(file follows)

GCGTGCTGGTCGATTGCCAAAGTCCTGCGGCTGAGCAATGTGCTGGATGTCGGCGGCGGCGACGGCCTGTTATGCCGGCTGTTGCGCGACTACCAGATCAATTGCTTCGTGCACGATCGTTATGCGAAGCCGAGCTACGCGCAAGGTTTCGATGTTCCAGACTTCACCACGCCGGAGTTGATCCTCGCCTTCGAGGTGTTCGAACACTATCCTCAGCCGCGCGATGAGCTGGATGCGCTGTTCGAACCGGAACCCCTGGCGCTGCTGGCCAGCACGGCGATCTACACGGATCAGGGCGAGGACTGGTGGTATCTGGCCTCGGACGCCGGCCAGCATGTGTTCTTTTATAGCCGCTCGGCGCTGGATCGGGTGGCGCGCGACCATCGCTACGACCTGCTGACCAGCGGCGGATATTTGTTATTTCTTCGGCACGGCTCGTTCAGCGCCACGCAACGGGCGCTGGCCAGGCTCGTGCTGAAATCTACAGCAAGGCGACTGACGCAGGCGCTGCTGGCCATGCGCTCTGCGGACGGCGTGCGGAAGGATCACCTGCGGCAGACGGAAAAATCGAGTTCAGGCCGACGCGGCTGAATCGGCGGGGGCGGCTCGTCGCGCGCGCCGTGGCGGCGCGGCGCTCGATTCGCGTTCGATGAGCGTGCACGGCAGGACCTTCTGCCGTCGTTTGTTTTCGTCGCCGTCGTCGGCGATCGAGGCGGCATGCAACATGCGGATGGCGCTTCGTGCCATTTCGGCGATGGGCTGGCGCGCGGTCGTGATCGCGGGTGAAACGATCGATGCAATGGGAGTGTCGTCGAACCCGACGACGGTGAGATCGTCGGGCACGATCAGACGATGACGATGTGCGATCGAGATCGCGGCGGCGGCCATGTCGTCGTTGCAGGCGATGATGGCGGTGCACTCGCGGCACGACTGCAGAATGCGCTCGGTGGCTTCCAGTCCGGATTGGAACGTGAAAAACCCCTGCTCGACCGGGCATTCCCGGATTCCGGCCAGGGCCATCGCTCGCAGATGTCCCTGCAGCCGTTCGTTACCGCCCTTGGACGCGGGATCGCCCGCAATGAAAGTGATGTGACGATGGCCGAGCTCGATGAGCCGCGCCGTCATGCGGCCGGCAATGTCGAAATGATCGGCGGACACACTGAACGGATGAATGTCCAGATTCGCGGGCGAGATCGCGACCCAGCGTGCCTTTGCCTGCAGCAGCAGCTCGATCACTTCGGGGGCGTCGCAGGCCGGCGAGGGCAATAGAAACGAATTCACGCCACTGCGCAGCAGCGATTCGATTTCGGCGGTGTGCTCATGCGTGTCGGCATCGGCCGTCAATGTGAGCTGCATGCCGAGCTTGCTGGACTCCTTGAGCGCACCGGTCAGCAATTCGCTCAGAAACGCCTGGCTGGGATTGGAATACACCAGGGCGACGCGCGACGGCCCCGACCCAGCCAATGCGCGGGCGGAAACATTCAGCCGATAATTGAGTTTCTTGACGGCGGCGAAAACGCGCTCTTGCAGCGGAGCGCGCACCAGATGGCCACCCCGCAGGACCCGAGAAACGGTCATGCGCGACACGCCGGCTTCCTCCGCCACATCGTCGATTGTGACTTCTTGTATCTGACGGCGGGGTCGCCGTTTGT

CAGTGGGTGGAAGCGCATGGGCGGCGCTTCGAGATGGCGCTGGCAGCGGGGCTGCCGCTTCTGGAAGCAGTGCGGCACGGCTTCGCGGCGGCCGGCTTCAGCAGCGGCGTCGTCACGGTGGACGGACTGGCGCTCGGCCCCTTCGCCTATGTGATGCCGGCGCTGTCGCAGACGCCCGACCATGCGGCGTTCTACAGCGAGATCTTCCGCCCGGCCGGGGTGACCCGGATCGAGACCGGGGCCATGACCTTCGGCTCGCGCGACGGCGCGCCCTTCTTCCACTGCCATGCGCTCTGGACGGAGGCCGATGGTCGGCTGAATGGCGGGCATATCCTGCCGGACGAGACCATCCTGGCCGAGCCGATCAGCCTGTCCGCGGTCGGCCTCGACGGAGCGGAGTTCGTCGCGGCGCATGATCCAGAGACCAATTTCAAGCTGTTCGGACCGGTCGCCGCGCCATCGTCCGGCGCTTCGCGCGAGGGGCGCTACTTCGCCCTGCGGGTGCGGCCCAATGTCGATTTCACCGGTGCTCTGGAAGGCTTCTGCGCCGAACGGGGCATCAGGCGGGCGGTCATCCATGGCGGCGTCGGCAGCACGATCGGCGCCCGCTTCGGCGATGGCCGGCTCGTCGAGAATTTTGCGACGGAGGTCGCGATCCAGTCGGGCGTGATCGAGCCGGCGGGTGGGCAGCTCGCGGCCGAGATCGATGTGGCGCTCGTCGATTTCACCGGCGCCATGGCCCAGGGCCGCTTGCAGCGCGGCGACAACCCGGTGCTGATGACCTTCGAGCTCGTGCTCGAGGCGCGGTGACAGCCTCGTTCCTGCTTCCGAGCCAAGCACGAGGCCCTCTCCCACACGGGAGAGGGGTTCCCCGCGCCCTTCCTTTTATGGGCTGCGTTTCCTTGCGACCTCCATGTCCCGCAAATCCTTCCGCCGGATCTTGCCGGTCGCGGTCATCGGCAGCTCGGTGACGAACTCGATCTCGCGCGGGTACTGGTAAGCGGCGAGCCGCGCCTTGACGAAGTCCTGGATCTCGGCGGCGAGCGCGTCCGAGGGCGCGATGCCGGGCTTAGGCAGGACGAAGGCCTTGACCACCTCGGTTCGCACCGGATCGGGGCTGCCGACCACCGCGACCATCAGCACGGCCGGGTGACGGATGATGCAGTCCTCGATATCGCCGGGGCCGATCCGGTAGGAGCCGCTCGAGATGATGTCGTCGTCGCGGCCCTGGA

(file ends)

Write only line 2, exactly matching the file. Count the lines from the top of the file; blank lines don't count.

CAGTGGGTGGAAGCGCATGGGCGGCGCTTCGAGATGGCGCTGGCAGCGGGGCTGCCGCTTCTGGAAGCAGTGCGGCACGGCTTCGCGGCGGCCGGCTTCAGCAGCGGCGTCGTCACGGTGGACGGACTGGCGCTCGGCCCCTTCGCCTATGTGATGCCGGCGCTGTCGCAGACGCCCGACCATGCGGCGTTCTACAGCGAGATCTTCCGCCCGGCCGGGGTGACCCGGATCGAGACCGGGGCCATGACCTTCGGCTCGCGCGACGGCGCGCCCTTCTTCCACTGCCATGCGCTCTGGACGGAGGCCGATGGTCGGCTGAATGGCGGGCATATCCTGCCGGACGAGACCATCCTGGCCGAGCCGATCAGCCTGTCCGCGGTCGGCCTCGACGGAGCGGAGTTCGTCGCGGCGCATGATCCAGAGACCAATTTCAAGCTGTTCGGACCGGTCGCCGCGCCATCGTCCGGCGCTTCGCGCGAGGGGCGCTACTTCGCCCTGCGGGTGCGGCCCAATGTCGATTTCACCGGTGCTCTGGAAGGCTTCTGCGCCGAACGGGGCATCAGGCGGGCGGTCATCCATGGCGGCGTCGGCAGCACGATCGGCGCCCGCTTCGGCGATGGCCGGCTCGTCGAGAATTTTGCGACGGAGGTCGCGATCCAGTCGGGCGTGATCGAGCCGGCGGGTGGGCAGCTCGCGGCCGAGATCGATGTGGCGCTCGTCGATTTCACCGGCGCCATGGCCCAGGGCCGCTTGCAGCGCGGCGACAACCCGGTGCTGATGACCTTCGAGCTCGTGCTCGAGGCGCGGTGACAGCCTCGTTCCTGCTTCCGAGCCAAGCACGAGGCCCTCTCCCACACGGGAGAGGGGTTCCCCGCGCCCTTCCTTTTATGGGCTGCGTTTCCTTGCGACCTCCATGTCCCGCAAATCCTTCCGCCGGATCTTGCCGGTCGCGGTCATCGGCAGCTCGGTGACGAACTCGATCTCGCGCGGGTACTGGTAAGCGGCGAGCCGCGCCTTGACGAAGTCCTGGATCTCGGCGGCGAGCGCGTCCGAGGGCGCGATGCCGGGCTTAGGCAGGACGAAGGCCTTGACCACCTCGGTTCGCACCGGATCGGGGCTGCCGACCACCGCGACCATCAGCACGGCCGGGTGACGGATGATGCAGTCCTCGATATCGCCGGGGCCGATCCGGTAGGAGCCGCTCGAGATGATGTCGTCGTCGCGGCCCTGGA